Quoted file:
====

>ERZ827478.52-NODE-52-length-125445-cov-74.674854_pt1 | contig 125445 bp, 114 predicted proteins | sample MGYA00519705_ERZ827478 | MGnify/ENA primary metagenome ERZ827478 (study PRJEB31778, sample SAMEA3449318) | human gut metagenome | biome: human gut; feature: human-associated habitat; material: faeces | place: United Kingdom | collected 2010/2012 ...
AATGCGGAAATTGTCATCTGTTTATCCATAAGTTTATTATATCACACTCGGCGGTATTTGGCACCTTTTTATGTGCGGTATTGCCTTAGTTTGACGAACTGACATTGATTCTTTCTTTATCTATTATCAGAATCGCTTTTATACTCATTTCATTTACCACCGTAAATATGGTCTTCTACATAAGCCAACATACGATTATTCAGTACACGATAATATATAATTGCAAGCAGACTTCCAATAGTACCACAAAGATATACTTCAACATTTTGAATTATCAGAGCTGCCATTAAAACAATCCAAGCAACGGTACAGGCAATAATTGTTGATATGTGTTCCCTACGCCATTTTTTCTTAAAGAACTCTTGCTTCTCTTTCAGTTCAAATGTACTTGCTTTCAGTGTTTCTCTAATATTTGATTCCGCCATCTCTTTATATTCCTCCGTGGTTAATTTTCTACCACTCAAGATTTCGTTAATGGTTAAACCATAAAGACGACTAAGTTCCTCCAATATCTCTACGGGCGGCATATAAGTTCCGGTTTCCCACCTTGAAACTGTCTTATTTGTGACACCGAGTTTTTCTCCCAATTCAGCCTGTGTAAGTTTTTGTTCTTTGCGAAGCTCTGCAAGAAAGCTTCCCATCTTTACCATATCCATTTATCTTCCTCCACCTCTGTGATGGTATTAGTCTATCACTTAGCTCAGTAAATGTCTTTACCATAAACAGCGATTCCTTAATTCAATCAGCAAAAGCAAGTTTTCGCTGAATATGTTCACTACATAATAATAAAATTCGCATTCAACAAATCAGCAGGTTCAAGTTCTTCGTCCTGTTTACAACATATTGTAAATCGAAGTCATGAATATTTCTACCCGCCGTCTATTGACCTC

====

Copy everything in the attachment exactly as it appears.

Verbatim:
>ERZ827478.52-NODE-52-length-125445-cov-74.674854_pt1 | contig 125445 bp, 114 predicted proteins | sample MGYA00519705_ERZ827478 | MGnify/ENA primary metagenome ERZ827478 (study PRJEB31778, sample SAMEA3449318) | human gut metagenome | biome: human gut; feature: human-associated habitat; material: faeces | place: United Kingdom | collected 2010/2012 ...
AATGCGGAAATTGTCATCTGTTTATCCATAAGTTTATTATATCACACTCGGCGGTATTTGGCACCTTTTTATGTGCGGTATTGCCTTAGTTTGACGAACTGACATTGATTCTTTCTTTATCTATTATCAGAATCGCTTTTATACTCATTTCATTTACCACCGTAAATATGGTCTTCTACATAAGCCAACATACGATTATTCAGTACACGATAATATATAATTGCAAGCAGACTTCCAATAGTACCACAAAGATATACTTCAACATTTTGAATTATCAGAGCTGCCATTAAAACAATCCAAGCAACGGTACAGGCAATAATTGTTGATATGTGTTCCCTACGCCATTTTTTCTTAAAGAACTCTTGCTTCTCTTTCAGTTCAAATGTACTTGCTTTCAGTGTTTCTCTAATATTTGATTCCGCCATCTCTTTATATTCCTCCGTGGTTAATTTTCTACCACTCAAGATTTCGTTAATGGTTAAACCATAAAGACGACTAAGTTCCTCCAATATCTCTACGGGCGGCATATAAGTTCCGGTTTCCCACCTTGAAACTGTCTTATTTGTGACACCGAGTTTTTCTCCCAATTCAGCCTGTGTAAGTTTTTGTTCTTTGCGAAGCTCTGCAAGAAAGCTTCCCATCTTTACCATATCCATTTATCTTCCTCCACCTCTGTGATGGTATTAGTCTATCACTTAGCTCAGTAAATGTCTTTACCATAAACAGCGATTCCTTAATTCAATCAGCAAAAGCAAGTTTTCGCTGAATATGTTCACTACATAATAATAAAATTCGCATTCAACAAATCAGCAGGTTCAAGTTCTTCGTCCTGTTTACAACATATTGTAAATCGAAGTCATGAATATTTCTACCCGCCGTCTATTGACCTC